Research into cardioprotective therapies that protect against ischemia-reperfusion (IR) injury thus provides an opportunity to reduce cell necrosis and consequently improve patient prognosis. However, many aspects of IR injury remain unknown.4, 5, 6 Various studies have evaluated the effect of defense mechanisms against oxidative stress in myocardial infarction models, such as the use of antioxidants7 or regulation of mitochondrial enzymes.8 Nonetheless, the existence of a coordinated mechanism regulating the mitochondrial protection system in tissue with high metabolic rates such as the heart remains unresolved.

The transcriptional coactivator peroxisome proliferator-activated receptor gamma coactivator-1α (PGC-1α) acts as a master regulator of genes involved in oxidative metabolism and mitochondrial biogenesis and plays a fundamental role in the metabolic control of cardiac muscle and cardiomyocyte maturation/differentiation.9

Reduced myocardial expression of PGC-1α has been seen in animal models of cardiac ischemia after coronary artery ligation,10 and use of drug agonists of peroxisome proliferator-activated receptors (PPARs)11 that preserve PGC-1α expression can reduce infarct size and myocardial cell apoptosis and help to preserve ventricular function.

Mitochondrial homeostasis is key to myocardial resistance to ischemic and oxidative stress conditions. While genetic deletion of PGC-1α removes the ability of the myocardium to adapt to overload stimuli,12 overexpression of PGC-1α disproportionately increases the number of mitochondria, altering cardiomyocyte sarcomere structure and triggering contractile dysfunction.13 Thus, PGC-1α induction in response to cell damage from oxidative stress should be transient and proportional.14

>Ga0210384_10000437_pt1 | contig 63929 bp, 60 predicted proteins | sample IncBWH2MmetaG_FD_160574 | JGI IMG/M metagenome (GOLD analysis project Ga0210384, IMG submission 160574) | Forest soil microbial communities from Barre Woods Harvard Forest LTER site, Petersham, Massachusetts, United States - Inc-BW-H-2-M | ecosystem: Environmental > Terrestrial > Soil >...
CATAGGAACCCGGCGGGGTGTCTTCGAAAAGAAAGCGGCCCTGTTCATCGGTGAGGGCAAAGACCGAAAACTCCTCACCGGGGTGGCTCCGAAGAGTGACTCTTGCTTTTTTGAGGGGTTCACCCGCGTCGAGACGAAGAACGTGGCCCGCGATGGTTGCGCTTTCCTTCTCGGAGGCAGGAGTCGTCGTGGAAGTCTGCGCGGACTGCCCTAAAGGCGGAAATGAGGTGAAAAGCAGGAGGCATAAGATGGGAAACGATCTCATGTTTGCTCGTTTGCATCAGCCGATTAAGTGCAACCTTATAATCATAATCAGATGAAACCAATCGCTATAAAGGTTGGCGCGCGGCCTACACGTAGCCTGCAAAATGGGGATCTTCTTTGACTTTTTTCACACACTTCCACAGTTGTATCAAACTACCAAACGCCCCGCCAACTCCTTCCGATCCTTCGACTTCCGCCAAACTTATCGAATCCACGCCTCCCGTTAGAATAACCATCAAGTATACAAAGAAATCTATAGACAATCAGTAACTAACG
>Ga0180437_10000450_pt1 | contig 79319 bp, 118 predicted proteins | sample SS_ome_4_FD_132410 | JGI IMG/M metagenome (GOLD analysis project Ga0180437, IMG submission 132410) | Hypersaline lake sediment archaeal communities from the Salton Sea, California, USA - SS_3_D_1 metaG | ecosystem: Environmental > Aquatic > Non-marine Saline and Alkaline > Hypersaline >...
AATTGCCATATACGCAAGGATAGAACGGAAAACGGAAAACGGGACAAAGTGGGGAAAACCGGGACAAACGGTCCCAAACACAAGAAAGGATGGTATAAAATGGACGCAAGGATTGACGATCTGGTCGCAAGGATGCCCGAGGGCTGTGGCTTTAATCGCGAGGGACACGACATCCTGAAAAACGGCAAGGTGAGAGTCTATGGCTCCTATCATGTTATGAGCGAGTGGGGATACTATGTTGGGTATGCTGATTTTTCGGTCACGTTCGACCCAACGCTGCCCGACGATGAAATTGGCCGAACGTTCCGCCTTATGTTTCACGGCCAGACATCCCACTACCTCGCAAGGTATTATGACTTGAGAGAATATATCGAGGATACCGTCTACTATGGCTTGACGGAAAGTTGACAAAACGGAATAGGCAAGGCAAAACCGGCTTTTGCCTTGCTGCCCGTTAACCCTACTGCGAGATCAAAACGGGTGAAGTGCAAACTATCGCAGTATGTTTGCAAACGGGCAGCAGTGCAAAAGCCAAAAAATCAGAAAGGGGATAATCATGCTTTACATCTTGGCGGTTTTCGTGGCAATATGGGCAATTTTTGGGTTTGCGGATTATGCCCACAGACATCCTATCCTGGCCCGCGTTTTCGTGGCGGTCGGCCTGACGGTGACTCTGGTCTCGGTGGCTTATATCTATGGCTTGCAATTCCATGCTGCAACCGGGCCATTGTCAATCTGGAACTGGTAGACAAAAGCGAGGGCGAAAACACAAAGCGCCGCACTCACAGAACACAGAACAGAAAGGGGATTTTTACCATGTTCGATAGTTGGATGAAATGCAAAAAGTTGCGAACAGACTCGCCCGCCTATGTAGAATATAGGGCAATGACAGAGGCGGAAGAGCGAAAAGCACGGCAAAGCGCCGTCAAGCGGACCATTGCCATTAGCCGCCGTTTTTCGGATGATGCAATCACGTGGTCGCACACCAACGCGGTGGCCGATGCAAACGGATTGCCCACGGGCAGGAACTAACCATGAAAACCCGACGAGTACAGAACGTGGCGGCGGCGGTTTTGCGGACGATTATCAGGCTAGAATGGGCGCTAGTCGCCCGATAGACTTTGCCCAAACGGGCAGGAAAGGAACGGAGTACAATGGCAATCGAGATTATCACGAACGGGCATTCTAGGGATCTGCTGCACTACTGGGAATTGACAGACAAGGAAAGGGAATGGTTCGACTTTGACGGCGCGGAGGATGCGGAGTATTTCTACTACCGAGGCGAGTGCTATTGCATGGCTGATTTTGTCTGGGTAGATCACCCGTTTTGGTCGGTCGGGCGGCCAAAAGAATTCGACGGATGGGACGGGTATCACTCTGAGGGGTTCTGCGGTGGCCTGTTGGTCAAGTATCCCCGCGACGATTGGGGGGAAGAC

Assessment of PGC-1α concentration after STEMI could help to evaluate myocardial recovery, with analysis of both the baseline values of the molecule and its induction following hypoxia, allowing estimation of cardiac cell resistance to ischemia.

Our research group has recently described the possibility of detecting PGC-1α induction in patients with STEMI from its level of expression in lymphocytes derived from peripheral blood samples.15 Patients with greater induction of PGC-1α had larger infarcts and more frequent left ventricular dysfunction during follow-up. This negative response could be partly explained by PGC-1α–mediated overexpression of adenine nucleotide translocase 1 (ANT-1), a component of the mitochondrial permeability transition pore (mtPTP) complex regulating myocardial cell apoptosis in ischemic conditions.16

To characterize the degree of PGC-1α expression in response to myocardial oxidative stress triggered by IR, the aim of the present study was to determine if the baseline values of the molecule and its induction after STEMI are related to necrosis extent, myocardial area at risk, and ventricular function, in order to define a cardioprotective activation profile.

METHODS

Sample

The present study prospectively enrolled 31 patients attending our hospital who were diagnosed with STEMI in an anterior location and who underwent reperfusion from June 2009 to May 2011. Only patients with a first STEMI were included, with an anterior infarction (causative lesion in the proximal or middle segment of the anterior descending coronary artery) and reperfusion therapy by primary or rescue angioplasty. Following the clinical practice guidelines of the European Society of Cardiology,17 STEMI was diagnosed in patients with ischemic symptoms, persistent ST-segment elevation on electrocardiogram, and the characteristic increase in myocardial necrosis biomarkers. Patients were initially verbally informed of their participation in the study, later signing the corresponding informed consent forms approved by the Clinical Research Ethics Committee of the hospital. The exclusion criteria and data obtained during the study are detailed in the supplementary material.